Martin Luther King, Jr. leaves behind a legacy of his own in Detroit.

On Martin Luther King Jr. Day, many will recognize the life and legacy left by the minister and civil rights activist. As an influential figure in the civil right movement, King was committed to make the dream for a more understanding and progressive American reality.

One of the demonstrations led by King was the Detroit Walk to Freedom – a mass march that brought national attention to the issues black citizens faced when it came to social treatment, hiring practices, wages, education and housing. The Detroit Walk to Freedom took place June 23, 1963 – in honor of the 20th anniversary of the Detroit race riot of 1943 – and included over 125,000 marchers, making it the largest civil rights demonstration of its time.

In addition to King, many other local and nationally recognized figures participated in the demonstration including the Rev. C. L. Franklin, who was a member of the Detroit Council for Human Rights and father of singer Aretha Franklin, former Michigan Governor John Swainson and former Detroit Mayor Jerome Cavanagh. The march started on Woodward Avenue and ended at Cobo Hall (now Cobo Center), where many gathered to listen to speeches conducted by the several civil rights leaders in attendance.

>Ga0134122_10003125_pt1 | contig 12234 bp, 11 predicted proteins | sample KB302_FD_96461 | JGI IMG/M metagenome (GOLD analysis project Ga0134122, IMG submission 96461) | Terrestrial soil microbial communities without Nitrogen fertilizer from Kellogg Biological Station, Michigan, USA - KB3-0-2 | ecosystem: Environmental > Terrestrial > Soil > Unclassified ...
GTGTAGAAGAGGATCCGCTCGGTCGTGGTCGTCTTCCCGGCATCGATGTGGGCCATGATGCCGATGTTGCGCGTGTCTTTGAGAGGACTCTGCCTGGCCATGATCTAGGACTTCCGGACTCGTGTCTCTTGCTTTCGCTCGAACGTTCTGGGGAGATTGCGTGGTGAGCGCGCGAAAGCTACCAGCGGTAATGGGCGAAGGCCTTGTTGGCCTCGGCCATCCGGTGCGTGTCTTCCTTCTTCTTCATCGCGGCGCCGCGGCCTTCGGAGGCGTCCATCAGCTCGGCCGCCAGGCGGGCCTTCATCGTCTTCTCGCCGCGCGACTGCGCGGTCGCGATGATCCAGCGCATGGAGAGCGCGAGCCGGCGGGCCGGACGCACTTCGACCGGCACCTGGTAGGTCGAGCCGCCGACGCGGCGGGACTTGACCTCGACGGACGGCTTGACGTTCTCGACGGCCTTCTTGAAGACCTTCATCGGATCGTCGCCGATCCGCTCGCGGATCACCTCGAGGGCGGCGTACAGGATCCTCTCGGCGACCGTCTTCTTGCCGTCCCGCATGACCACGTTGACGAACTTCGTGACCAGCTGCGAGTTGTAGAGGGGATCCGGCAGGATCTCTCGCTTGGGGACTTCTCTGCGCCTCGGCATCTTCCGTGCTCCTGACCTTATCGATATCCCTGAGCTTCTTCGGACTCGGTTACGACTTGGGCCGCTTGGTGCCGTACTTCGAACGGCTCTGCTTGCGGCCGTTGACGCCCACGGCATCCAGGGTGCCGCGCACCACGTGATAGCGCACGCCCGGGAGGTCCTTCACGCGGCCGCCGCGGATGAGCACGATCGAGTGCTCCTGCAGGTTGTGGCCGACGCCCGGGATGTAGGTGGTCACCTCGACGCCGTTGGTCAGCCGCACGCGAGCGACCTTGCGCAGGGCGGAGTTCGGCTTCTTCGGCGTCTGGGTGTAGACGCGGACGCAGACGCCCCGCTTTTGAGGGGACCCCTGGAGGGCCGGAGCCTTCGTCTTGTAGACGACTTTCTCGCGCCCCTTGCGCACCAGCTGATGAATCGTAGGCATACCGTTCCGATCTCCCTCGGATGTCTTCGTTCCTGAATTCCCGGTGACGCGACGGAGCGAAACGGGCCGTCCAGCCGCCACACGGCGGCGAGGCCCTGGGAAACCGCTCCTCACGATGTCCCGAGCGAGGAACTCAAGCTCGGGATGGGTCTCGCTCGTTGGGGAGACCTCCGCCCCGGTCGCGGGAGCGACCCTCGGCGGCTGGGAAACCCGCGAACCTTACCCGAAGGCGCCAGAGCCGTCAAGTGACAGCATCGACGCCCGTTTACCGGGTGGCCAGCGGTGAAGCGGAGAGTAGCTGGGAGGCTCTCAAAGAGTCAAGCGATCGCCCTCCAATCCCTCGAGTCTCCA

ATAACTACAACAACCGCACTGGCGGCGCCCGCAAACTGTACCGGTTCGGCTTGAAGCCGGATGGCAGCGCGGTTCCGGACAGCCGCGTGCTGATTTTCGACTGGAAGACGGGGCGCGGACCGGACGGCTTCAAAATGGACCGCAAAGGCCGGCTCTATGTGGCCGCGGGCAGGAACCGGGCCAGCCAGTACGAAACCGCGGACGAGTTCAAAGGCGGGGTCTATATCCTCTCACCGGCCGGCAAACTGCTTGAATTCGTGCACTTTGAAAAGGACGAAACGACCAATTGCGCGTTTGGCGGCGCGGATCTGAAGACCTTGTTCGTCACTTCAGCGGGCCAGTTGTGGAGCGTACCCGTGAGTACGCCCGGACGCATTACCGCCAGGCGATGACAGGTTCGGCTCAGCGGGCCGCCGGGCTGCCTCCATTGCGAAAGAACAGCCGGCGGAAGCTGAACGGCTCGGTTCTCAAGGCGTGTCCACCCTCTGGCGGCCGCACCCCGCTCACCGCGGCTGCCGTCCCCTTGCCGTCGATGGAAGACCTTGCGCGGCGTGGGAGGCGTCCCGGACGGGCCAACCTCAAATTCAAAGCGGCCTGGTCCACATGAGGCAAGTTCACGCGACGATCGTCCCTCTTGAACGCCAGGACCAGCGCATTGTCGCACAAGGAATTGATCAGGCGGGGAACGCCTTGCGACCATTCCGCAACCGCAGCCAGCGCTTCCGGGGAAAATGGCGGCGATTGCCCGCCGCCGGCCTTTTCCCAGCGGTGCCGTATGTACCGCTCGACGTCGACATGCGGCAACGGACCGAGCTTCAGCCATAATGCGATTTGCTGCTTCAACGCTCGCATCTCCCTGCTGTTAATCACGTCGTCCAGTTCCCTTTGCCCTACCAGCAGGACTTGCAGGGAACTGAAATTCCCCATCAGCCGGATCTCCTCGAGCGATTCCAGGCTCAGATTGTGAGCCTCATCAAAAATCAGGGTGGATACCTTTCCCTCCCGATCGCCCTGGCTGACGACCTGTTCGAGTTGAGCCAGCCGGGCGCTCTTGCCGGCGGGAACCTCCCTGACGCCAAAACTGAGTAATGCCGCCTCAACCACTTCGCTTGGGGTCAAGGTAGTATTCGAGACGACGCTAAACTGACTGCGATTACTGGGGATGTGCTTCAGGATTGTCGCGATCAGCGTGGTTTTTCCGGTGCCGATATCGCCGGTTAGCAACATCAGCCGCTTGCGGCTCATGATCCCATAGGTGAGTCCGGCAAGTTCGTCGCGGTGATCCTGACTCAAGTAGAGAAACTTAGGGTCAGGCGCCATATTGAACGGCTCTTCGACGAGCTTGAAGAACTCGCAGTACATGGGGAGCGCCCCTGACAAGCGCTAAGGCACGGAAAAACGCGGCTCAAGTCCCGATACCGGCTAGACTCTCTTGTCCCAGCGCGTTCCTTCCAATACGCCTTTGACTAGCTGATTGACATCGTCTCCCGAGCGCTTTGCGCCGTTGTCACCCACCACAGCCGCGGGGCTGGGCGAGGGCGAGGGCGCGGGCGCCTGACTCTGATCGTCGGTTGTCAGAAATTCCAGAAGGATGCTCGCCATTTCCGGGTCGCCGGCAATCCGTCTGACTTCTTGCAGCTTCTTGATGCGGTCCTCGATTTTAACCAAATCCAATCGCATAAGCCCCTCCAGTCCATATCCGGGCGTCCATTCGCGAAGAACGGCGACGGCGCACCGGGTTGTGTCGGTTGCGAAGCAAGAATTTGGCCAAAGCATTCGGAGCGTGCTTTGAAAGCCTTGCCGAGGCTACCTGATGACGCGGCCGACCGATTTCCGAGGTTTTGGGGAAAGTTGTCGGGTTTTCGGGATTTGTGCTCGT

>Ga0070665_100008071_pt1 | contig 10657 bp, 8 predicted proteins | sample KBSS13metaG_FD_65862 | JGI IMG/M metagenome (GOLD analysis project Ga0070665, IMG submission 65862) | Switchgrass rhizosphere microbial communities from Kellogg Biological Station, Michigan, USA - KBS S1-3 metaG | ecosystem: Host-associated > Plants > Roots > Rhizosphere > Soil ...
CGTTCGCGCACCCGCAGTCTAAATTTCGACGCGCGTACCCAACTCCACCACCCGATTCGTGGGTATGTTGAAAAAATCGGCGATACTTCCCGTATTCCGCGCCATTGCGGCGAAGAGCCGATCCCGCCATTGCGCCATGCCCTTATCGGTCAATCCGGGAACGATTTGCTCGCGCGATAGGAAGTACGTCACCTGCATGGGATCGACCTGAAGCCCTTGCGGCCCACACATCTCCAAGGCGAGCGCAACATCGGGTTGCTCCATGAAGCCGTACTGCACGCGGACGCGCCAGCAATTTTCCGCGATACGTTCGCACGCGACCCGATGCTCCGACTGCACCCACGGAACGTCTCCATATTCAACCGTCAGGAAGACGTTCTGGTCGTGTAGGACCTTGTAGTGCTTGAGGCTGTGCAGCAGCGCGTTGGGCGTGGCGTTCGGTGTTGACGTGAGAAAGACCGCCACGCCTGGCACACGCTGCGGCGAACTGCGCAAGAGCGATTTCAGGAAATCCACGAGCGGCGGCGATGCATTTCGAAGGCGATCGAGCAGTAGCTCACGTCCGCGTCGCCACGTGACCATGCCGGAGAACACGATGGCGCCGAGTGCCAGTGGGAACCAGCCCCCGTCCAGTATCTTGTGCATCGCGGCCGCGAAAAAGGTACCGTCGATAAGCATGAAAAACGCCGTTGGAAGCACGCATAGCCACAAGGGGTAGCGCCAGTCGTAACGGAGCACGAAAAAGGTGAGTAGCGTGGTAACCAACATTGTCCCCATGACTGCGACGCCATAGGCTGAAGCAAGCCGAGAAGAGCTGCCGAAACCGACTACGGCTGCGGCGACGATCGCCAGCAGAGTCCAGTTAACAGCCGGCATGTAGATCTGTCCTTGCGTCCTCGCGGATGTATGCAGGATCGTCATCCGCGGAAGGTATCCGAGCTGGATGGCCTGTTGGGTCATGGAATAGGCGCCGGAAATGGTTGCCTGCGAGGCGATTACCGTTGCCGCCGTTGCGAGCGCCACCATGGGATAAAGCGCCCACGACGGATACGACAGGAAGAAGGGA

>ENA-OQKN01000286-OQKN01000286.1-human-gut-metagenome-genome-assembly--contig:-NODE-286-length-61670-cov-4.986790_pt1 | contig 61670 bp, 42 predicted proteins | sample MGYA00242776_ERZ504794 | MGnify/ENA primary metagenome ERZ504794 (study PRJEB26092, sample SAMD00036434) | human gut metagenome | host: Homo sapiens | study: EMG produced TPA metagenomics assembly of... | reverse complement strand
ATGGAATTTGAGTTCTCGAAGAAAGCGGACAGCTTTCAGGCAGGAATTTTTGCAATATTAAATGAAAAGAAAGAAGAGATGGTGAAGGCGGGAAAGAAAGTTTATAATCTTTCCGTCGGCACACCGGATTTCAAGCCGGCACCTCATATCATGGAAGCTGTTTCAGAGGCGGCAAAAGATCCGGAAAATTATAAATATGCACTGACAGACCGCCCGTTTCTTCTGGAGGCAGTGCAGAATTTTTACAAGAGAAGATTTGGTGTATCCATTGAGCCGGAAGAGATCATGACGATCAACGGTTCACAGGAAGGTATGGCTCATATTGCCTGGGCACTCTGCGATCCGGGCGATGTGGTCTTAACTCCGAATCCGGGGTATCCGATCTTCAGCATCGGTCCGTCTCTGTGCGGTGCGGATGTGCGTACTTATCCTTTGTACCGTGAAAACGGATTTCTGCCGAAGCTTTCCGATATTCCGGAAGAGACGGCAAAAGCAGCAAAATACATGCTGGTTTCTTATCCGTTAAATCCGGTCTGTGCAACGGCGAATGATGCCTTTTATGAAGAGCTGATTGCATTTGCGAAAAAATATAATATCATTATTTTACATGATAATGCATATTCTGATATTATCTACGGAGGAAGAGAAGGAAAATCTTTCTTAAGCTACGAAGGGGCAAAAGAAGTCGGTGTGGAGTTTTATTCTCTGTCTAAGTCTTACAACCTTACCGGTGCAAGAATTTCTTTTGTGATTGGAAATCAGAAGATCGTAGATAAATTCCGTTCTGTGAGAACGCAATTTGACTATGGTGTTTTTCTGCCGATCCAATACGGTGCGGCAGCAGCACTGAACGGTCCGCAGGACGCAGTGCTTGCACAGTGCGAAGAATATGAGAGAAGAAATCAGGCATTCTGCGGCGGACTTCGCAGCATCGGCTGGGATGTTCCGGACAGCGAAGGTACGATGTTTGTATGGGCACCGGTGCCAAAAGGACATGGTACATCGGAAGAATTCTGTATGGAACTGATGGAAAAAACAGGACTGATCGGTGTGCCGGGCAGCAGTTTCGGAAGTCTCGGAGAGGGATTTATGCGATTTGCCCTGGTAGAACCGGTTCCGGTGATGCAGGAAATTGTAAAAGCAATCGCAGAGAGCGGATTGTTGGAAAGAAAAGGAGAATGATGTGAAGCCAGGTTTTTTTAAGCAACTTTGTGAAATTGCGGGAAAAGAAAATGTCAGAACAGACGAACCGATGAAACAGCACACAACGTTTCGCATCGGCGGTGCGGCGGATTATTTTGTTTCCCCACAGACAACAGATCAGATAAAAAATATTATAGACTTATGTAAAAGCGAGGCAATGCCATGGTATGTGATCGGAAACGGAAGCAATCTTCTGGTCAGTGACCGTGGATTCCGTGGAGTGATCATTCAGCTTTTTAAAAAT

One of the speeches given that day was by King, a prelude to his famous “I Have a Dream” speech, which would be given a few weeks later in Washington D.C. In his Detroit address, King made many of the same points he later did in Washington D.C, speaking about his dream for a more equal and just society. The speech was recorded by Motown Records, and all of the royalties from the record were given to the Southern Christian Leadership Conference.

In honor of King and the Detroit Walk of Freedom, the Central United Methodist Church is hosting a demonstration for “Jobs, Peace & Justice.” The event will begin at noon with a rally at the Central United Methodist Church, followed by a march through downtown Detroit, concluding with a community meal and a display of poetry and music at St. John’s Episcopal Church. The Rev. Bernard Lafayette, King’s former assistant and friend, will be a guest speaker at “Jobs, Peace, & Justice.”

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